Cyberinsurance policies have become an essential tool for organizations to manage the financial risks associated with cyberattacks. These policies typically cover the costs of incident response, legal fees and financial losses resulting from a cyberattack, including ransom payments. As the adoption of cyberinsurance has increased, ransomware attackers have recognized the opportunity to exploit these policies for their benefit.

By demanding copies of cyberinsurance policies, ransomware threat actors can determine the exact coverage and policy limits, allowing them to tailor their ransom demands accordingly. For example, if an organization’s policy covers ransom payments up to $1 million, the attacker can demand a ransom of $1 million, knowing that the insurance policy will cover the cost. This tactic increases the likelihood that victims will pay the ransom as the financial burden is shifted to the insurance provider. In fact, the threat actor can make a demand of “just under” the policy limit, so that claim is not a “loss limit” claim (a claim of or above the policy limit) which would impact the insured’s ability to purchase insurance in the future. See how helpful the hackers can be?

Implications of the New Ransomware Tactics

As cybercriminals become more aware of policy limits, ransom demands are likely to increase in line with the coverage provided by cyberinsurance policies. This escalation in ransom amounts can result in higher premiums for organizations, ultimately driving up the cost of cyberinsurance. Moreover, while the victim (insured) and the insurer have a vested interest in paying the lowest amount (either by paying the ransom, restoring data or some other form of remediation), the ransomware threat actors are attempting to pit the victim against their insurer.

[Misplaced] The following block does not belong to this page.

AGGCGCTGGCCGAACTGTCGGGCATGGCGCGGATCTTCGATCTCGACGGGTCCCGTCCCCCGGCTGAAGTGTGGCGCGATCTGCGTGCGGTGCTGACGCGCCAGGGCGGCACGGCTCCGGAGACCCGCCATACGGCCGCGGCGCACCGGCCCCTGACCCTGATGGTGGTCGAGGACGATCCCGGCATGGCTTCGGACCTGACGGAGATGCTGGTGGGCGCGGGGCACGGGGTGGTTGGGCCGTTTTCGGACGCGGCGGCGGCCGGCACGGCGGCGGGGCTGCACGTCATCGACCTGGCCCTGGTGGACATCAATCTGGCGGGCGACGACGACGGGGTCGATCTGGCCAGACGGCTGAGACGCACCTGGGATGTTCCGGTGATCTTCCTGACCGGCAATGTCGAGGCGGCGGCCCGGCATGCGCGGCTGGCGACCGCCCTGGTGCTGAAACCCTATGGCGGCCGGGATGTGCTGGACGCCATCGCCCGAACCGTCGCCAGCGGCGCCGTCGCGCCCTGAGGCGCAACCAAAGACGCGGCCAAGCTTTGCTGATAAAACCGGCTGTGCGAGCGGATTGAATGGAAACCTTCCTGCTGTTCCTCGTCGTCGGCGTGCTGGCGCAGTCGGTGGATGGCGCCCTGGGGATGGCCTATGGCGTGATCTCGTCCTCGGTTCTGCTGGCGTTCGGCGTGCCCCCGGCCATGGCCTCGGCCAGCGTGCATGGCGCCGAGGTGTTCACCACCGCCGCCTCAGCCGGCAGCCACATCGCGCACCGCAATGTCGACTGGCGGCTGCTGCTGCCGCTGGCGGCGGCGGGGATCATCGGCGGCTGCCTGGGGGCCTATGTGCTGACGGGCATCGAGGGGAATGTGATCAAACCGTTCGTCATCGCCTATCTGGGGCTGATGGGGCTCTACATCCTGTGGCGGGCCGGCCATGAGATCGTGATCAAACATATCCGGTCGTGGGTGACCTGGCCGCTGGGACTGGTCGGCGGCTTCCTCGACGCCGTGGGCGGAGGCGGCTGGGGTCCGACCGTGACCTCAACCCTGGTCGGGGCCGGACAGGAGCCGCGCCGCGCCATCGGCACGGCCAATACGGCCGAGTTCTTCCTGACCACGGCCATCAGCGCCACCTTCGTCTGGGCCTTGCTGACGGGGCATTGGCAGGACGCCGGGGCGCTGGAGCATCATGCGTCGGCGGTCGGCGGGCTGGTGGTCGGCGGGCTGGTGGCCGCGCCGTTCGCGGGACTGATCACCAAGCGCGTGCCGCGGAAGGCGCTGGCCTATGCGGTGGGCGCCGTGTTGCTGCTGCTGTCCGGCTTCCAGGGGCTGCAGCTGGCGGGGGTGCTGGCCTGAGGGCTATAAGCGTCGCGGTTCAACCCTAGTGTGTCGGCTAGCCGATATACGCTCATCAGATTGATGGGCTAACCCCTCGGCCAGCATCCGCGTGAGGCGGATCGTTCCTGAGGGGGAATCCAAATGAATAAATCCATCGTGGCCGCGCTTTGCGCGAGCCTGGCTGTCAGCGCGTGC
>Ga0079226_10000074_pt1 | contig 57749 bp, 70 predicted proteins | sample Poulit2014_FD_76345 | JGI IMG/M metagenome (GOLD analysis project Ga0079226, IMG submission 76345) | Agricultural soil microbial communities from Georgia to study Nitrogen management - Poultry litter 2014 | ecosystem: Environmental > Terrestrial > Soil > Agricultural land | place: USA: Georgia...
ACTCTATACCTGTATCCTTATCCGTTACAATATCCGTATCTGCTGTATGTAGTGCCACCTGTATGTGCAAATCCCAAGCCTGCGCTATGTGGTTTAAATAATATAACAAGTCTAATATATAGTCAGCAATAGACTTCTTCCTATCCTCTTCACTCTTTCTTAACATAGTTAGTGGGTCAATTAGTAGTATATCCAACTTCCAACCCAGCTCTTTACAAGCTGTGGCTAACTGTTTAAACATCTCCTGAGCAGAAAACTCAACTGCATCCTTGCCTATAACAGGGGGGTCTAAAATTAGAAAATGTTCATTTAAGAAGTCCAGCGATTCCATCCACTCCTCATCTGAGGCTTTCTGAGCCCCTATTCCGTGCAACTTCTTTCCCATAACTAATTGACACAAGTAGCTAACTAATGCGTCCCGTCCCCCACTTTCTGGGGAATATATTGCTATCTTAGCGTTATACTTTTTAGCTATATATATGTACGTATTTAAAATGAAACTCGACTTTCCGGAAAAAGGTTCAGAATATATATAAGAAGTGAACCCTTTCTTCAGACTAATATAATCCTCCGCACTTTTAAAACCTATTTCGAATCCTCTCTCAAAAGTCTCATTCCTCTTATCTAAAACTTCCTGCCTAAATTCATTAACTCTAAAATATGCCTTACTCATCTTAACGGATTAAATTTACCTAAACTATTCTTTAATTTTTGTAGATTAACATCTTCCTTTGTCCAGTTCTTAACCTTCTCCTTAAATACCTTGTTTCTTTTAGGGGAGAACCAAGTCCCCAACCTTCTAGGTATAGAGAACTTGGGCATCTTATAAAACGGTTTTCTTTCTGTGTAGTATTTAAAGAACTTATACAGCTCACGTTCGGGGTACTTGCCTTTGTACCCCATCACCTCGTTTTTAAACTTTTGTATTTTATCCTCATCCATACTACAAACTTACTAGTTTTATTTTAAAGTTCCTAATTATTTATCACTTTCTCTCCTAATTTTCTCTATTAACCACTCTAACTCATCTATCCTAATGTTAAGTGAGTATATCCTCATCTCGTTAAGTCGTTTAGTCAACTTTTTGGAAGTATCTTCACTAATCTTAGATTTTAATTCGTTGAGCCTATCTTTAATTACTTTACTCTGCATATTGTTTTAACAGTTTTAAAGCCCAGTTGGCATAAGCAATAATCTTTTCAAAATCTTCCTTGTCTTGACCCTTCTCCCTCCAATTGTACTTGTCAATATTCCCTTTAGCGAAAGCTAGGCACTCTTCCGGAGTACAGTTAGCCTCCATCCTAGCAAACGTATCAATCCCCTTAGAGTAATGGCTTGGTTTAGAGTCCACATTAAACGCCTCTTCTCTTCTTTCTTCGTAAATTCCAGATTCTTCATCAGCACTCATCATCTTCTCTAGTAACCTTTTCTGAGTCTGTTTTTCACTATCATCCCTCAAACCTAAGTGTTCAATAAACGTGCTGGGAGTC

Strain on the Cyberinsurance Industry

The increased frequency and magnitude of ransomware attacks combined with rising ransom demands puts a tremendous strain on the cyberinsurance industry. Insurers may struggle to maintain profitability leading to higher premiums, more restrictive coverage and even the withdrawal of some providers from the market.

By tailoring ransom demands to policy limits, threat actors ensure that victims (through their carriers) are more likely to pay the ransom because they can rely on their insurance coverage. This successful extortion strategy may encourage other cybercriminals to adopt similar tactics, fueling the growth of ransomware attacks.

Providing cyberinsurance policies to threat actors may raise legal and ethical concerns for organizations. By doing so, organizations are essentially aiding the extortion process, which may violate local or international laws. The insurance companies may allege that the victims are “colluding with” or conspiring with the threat actors to defraud the carrier up to the policy limit. Furthermore, organizations might find themselves in a precarious position when it comes to negotiating with cybercriminals and providing sensitive information.